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In our place we're split between using mysqli and PDO for stuff like prepared statements and transaction support. Some projects use one, some the other. There is little realistic likelihood of us ever moving to another RDBMS.

I prefer PDO for the single reason that it allows named parameters for prepared statements, and as far as I am aware mysqli does not.

Are there any other pros and cons to choosing one over the other as a standard as we consolidate our projects to use just one approach?


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This article will help to choose which one to use. If you consider performance this might help you chose. –  ravz Nov 28 '12 at 11:48
It's funny how many people have upvoted and starred a question that is "not constructive". The thing is, the full thread is very constructive - maybe the moderators should take this into account when judging whether a question is constructiver or not? –  marlar Jun 27 '13 at 16:57
@marlar I sooooooo agree with you! This is indeed the biggest problem on StackOverflow. Excellent questions/discussions are always closed down. –  Panique Jul 11 '13 at 17:30

13 Answers 13

Well, you could argue with the object oriented aspect, the prepared statements, the fact that it becomes a standard, etc. But I know that most of the time, convincing somebody works better with a killer feature. So there it is:

A really nice thing with PDO is you can fetch the data, injecting it automatically in an object. If you don't want to use an ORM (cause it's a just a quick script) but you do like object mapping, it's REALLY cool :

class Student {

    public $id;
    public $first_name;
    public $last_name

    public function getFullName() {
        return $this->first_name.' '.$this->last_name

    $dbh = new PDO("mysql:host=$hostname;dbname=school", $username, $password)

    $stmt = $dbh->query("SELECT * FROM students");


    $stmt->setFetchMode(PDO::FETCH_INTO, new Student);

    foreach($stmt as $student)
        echo $student->getFullName().'<br />';

    $dbh = null;
catch(PDOException $e)
    echo $e->getMessage();
@e-satis, +1 Wow never knew you could do that.. Thanks! –  bguiz Nov 23 '09 at 23:22
The -1 for criticizing the use of a SELECT * in an example is way off-base. It's an example, and just about any developer will realize that a better query is to be used in it's place. Great example! –  Mattygabe Apr 13 '11 at 17:22
is there a difference between the above and $mysqliResult->fetch_object("student"); ? –  DesignerGuy Apr 15 '11 at 7:18
@e-satis: Sorry for jumping in but getters and setters are necessary if you wish to control what happens when the variables are changed. Otherwise you simple can't guarantee the internal state of your object (this is especially an issue if you have another object inside). This is entirely language independent. @OZ_: Do ease up. Personal criticism will only put someone else on the defensive. –  James Poulson Jun 4 '11 at 17:08
@outis I hope I'm not in the minority here, but I don't feel answers should be judged on their safety toward new developers. Sounds harsh, but it's true. The purpose of an answer on SO is not just to provide copy-and-paste code, but to provide understanding as well. It's not the answerer's job to ensure every security hole or pattern flaw is covered in an example, because let's face it, the application the code gets copied into is inherently different than every other application using the same code. –  Mattygabe Sep 1 '11 at 14:11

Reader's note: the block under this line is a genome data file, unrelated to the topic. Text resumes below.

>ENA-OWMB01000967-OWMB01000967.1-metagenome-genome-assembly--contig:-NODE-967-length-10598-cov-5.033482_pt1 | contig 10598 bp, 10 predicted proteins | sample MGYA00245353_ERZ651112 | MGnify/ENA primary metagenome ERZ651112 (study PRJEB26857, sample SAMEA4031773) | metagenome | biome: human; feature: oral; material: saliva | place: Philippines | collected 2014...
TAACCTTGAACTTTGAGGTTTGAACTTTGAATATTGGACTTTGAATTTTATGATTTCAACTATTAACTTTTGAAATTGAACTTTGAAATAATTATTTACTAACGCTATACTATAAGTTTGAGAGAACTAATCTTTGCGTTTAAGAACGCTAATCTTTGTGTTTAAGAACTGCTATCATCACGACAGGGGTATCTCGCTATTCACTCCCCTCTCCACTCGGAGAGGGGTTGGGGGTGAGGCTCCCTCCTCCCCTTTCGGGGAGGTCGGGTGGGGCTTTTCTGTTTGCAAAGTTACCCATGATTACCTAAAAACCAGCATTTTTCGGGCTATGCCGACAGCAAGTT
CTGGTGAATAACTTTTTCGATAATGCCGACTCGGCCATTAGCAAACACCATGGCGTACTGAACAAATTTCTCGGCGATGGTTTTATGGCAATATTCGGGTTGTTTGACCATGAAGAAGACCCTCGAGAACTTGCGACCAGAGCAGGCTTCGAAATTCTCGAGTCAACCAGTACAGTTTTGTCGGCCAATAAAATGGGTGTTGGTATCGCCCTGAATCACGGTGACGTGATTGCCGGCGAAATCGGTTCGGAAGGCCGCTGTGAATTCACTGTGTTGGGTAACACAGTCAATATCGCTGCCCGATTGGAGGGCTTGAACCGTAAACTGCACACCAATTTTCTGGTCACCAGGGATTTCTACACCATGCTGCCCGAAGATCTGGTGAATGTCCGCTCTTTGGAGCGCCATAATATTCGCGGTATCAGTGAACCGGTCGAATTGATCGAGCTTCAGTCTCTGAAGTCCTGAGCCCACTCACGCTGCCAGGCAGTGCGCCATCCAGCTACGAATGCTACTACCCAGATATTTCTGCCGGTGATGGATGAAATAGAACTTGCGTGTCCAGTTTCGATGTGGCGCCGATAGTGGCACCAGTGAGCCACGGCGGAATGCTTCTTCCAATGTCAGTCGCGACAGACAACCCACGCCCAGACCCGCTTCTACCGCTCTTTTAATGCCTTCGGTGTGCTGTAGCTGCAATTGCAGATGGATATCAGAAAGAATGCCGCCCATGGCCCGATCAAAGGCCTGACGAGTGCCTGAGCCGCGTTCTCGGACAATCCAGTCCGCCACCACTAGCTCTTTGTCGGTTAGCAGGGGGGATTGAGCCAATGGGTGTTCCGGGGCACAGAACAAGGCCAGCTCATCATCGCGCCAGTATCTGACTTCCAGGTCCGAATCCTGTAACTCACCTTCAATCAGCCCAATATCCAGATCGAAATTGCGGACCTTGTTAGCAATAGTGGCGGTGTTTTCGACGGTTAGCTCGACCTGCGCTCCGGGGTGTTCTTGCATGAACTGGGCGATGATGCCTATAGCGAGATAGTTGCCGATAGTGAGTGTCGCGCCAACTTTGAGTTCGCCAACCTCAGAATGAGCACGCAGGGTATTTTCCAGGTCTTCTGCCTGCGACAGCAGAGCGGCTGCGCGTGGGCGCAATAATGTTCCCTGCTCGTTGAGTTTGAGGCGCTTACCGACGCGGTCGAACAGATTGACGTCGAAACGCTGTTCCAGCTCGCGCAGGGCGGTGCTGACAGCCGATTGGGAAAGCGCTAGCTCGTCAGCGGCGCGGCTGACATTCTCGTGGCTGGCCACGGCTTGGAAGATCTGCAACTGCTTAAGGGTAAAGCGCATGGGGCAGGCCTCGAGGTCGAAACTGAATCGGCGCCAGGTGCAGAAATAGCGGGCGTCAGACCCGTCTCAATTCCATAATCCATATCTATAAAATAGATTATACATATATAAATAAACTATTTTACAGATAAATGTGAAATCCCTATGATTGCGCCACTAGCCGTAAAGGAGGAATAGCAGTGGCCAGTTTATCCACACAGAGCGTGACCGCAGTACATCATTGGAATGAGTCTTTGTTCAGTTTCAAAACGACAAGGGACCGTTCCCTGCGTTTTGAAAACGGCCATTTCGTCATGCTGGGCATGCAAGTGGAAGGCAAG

Moving an application from one database to another isn't very common, but sooner or later you may find yourself working on another project using a different RDBMS. If you're at home with PDO then there will at least be one thing less to learn at that point.

Apart from that I find the PDO API a little more intuitive, and it feels more truly object oriented. mysqli feels like it is just a procedural API that has been objectified, if you know what I mean. In short, I find PDO easier to work with, but that is of course subjective.

I know this is being ridiculous, but it is "one fewer thing" not "one less thing"... –  cwallenpoole Nov 9 '09 at 19:24
it's fine to just edit the question –  Theo Nov 11 '09 at 17:28
@cwallenpoole, thanks - that's one fewer thing I need to learn now. –  Xeoncross Jun 30 '11 at 18:06
@cwallenpoole "one fewer thing" is possibly more correct but less common. –  Caltor Nov 24 '11 at 11:17

I've started using PDO because the statement support is better, in my opinion. I'm using an ActiveRecord-esque data-access layer, and it's much easier to implement dynamically generated statements. MySQLi's parameter binding must be done in a single function/method call, so if you don't know until runtime how many parameters you'd like to bind, you're forced to use call_user_func_array() (I believe that's the right function name) for selects. And forget about simple dynamic result binding.

Most of all, I like PDO because it's a very reasonable level of abstraction. It's easy to use it in completely abstracted systems where you don't want to write SQL, but it also makes it easy to use a more optimized, pure query type of system, or to mix-and-match the two.

Result binding with dynamic generated querys is possible, we do it at our applications. It however is a huge pain. –  Pim Jager Apr 21 '09 at 7:50
That is the right name. –  cwallenpoole Nov 9 '09 at 19:09

PDO is the standard, it's what most developers will expect to use. mysqli was essentially a bespoke solution to a particular problem, but it has all the problems of the other DBMS-specific libraries. PDO is where all the hard work and clever thinking will go.


Here's something else to keep in mind: For now (PHP 5.2) the PDO library is buggy. It's full of strange bugs. For example: before storing a PDOStatement in a variable, the variable should be unset() to avoid a ton of bugs. Most of these have been fixed in PHP 5.3 and they will be released in early 2009 in PHP 5.3 which will probably have many other bugs. You should focus on using PDO for PHP 6.1 if you want a stable release and using PDO for PHP 5.3 if you want to help the community.

I think that the gains that PDO offers are worth understanding and working around the bugs. PHP itself is full of very aggravating bugs, some that we can't even work around efficiently, and yet it offers many benefits that cause us to use it instead of other options. –  Brian Warshaw Nov 10 '09 at 16:55